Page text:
This case is a test of principle for Republicans, and many of them are failing it. They appear happy to indulge in the politics of offence archaeology if it is someone on the other side that is being brought down. Indeed, by no coincidence, the Democrat Northam had only a few days earlier become a bigger target for Republicans when he gave a radio interview that led conservatives to accuse him of supporting infanticide.
Virginia Democrats had proposed to modify the law regarding abortion in the final trimester of pregnancy to protect the health of the mother. In his interview, Northam said late-term abortions would be permissible in cases of severe deformities or non-viable fetuses, and went on to talk about a situation in which the infant would be delivered and then ‘a discussion would ensue between the physicians and the mother’. Republicans called Northam a monster for saying the killing of a baby after birth was acceptable. He angrily challenged that portrayal of his comments, tweeting: ‘I have devoted my whole life to caring for children and any insinuation otherwise is shameful and disgusting.’
It is fair enough if conservatives want to argue their case against abortion, and they are free to try to convince others that what Northam supports is wrong and even amounts to the equivalent of infanticide. But by joining in the mob to bring him down, they are distorting this debate by simply trying to delegitimise their antagonist over an old photograph.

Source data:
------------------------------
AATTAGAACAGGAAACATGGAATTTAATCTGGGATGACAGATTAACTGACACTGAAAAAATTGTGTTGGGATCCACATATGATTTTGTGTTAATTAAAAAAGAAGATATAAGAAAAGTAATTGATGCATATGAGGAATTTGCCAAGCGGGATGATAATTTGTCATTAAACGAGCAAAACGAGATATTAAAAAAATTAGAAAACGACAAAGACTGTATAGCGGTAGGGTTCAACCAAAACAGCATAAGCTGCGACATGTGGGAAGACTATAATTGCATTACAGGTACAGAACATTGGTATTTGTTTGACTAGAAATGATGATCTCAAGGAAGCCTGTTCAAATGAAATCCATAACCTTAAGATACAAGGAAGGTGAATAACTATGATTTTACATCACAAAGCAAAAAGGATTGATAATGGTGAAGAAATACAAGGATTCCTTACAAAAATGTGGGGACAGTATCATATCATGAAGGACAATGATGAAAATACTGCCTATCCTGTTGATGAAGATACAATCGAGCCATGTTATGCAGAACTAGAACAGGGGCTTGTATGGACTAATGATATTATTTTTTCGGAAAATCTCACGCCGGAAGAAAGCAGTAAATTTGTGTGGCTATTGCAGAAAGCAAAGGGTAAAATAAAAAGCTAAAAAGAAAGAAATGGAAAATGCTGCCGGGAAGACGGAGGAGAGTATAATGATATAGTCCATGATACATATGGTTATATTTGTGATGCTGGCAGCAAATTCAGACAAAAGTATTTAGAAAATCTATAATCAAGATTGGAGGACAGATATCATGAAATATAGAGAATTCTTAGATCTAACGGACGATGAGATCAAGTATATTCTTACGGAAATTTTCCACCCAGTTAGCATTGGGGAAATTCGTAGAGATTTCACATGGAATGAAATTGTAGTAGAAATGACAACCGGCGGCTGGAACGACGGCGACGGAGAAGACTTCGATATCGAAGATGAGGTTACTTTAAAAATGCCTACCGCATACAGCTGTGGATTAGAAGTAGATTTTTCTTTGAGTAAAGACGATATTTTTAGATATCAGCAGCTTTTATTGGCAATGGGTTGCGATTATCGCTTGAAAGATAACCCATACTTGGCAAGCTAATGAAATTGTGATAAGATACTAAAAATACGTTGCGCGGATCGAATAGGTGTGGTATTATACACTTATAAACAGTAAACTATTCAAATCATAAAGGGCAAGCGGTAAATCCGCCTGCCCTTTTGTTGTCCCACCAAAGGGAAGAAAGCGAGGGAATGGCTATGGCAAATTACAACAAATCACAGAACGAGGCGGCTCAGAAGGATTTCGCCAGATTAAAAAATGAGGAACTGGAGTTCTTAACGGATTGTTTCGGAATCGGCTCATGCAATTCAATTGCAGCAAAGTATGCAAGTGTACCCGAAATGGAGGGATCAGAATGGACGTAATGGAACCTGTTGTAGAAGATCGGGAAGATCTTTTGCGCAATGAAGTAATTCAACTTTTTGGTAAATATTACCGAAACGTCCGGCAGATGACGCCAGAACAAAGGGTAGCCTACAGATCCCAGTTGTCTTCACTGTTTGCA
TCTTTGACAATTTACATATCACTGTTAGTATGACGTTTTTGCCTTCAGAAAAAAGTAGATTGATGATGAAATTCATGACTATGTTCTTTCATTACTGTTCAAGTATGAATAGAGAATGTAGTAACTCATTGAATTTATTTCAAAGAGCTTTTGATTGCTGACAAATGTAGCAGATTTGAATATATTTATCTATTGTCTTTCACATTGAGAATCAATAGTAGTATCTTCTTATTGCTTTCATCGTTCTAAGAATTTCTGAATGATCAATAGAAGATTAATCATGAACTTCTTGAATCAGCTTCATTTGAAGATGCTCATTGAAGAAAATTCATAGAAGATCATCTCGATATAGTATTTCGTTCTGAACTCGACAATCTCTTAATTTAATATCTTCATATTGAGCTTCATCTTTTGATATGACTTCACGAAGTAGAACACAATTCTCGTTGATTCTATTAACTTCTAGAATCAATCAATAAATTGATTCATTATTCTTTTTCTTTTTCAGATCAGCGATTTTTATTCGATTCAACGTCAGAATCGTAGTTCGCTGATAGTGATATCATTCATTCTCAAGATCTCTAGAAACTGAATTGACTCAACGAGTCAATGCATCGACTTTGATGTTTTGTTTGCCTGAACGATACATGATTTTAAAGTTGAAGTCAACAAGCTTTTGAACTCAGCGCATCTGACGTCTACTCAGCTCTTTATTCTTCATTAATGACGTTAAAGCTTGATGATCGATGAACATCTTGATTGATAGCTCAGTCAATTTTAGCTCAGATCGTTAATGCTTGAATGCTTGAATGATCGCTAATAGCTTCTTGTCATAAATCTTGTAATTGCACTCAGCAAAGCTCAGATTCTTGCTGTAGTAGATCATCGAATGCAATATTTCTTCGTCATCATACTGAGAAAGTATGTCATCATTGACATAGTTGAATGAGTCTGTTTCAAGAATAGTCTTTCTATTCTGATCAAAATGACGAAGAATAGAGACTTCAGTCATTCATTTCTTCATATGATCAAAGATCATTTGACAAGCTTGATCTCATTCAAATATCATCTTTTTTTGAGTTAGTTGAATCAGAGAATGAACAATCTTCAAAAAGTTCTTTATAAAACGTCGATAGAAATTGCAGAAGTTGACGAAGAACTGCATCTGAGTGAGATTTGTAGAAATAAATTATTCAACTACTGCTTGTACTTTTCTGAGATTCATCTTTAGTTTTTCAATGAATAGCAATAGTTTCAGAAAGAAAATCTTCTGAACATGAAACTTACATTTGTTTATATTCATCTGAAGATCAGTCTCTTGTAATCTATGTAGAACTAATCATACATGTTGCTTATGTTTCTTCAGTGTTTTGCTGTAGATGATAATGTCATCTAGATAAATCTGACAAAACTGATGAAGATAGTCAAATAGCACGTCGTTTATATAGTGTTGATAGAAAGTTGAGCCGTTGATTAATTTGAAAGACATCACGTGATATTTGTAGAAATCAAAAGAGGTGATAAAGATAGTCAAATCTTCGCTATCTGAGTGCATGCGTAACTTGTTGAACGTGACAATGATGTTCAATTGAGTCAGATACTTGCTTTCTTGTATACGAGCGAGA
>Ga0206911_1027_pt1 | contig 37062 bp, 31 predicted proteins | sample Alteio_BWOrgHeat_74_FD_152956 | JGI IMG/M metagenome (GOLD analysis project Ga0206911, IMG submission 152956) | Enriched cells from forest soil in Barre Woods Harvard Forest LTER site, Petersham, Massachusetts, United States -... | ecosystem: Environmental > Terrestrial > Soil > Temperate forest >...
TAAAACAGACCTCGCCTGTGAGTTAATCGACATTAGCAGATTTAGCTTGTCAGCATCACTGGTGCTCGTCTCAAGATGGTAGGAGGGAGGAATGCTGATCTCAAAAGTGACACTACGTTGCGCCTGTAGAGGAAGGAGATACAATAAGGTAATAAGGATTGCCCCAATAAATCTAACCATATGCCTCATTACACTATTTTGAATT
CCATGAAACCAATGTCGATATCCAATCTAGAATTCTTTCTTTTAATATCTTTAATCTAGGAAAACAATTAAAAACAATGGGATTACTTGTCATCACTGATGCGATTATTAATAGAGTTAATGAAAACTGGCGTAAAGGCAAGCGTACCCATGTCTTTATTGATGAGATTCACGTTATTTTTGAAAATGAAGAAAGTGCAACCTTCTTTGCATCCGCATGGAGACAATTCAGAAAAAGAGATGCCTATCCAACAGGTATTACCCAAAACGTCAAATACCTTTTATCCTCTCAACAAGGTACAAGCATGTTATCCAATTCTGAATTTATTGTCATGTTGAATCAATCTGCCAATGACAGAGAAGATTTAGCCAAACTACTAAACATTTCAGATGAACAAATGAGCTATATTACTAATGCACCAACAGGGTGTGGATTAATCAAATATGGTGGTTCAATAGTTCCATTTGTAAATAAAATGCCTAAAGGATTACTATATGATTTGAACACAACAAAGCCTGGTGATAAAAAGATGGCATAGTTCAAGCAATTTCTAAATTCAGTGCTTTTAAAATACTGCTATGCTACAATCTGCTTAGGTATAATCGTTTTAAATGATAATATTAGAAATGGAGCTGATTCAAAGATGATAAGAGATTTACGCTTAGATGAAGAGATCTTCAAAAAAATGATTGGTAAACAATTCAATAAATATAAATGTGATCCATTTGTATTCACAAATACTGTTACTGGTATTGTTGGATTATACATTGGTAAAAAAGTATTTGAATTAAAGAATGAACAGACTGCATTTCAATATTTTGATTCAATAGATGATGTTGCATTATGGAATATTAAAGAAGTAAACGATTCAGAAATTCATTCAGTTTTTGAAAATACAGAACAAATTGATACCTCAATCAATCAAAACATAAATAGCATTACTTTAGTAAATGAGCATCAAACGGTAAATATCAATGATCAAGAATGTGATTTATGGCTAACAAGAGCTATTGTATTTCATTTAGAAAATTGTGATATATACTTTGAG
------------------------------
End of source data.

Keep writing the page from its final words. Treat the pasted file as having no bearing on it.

At the same time, I readily admit that Northam’s case is not at all an easy one to defend. There is no question that the images of blackface and the KKK are demeaning. It is possible that the two figures in the photo were at a party, but that is no excuse. It is not at all like those donning sombreros at a Mexican-themed party – it is harking back to the worst discrimination and terror against black Americans. And, on top of this, there has been Northam’s erratic and confusing responses to the emergence of the photo: he first apologised for it, only then to hold a press conference at which he claimed he wasn’t one of the individuals in the offending photo. Bizarrely, he said he did compete in a dance contest in blackface once, in what he described as a Michael Jackson costume (and, when asked by a reporter if he would moonwalk, he seemed to start to, only for his wife to tell him it was inappropriate).
So, yes, the photo is indefensible, and Northam may be a lame politician who can’t get his story straight. But it’s the tough cases that test principles. We have to say that yearbooks are off limits when it comes to serious political discourse. People must be judged by all that they have accomplished in public life, and should not be brought low by an incriminating tidbit or two from the past. Going further down this road of offence archaeology will ultimately destroy our politics and public life, and the lives of the people involved.
Sean Collins is a writer based in New York. Visit his blog, The American Situation.
Picture by: Getty.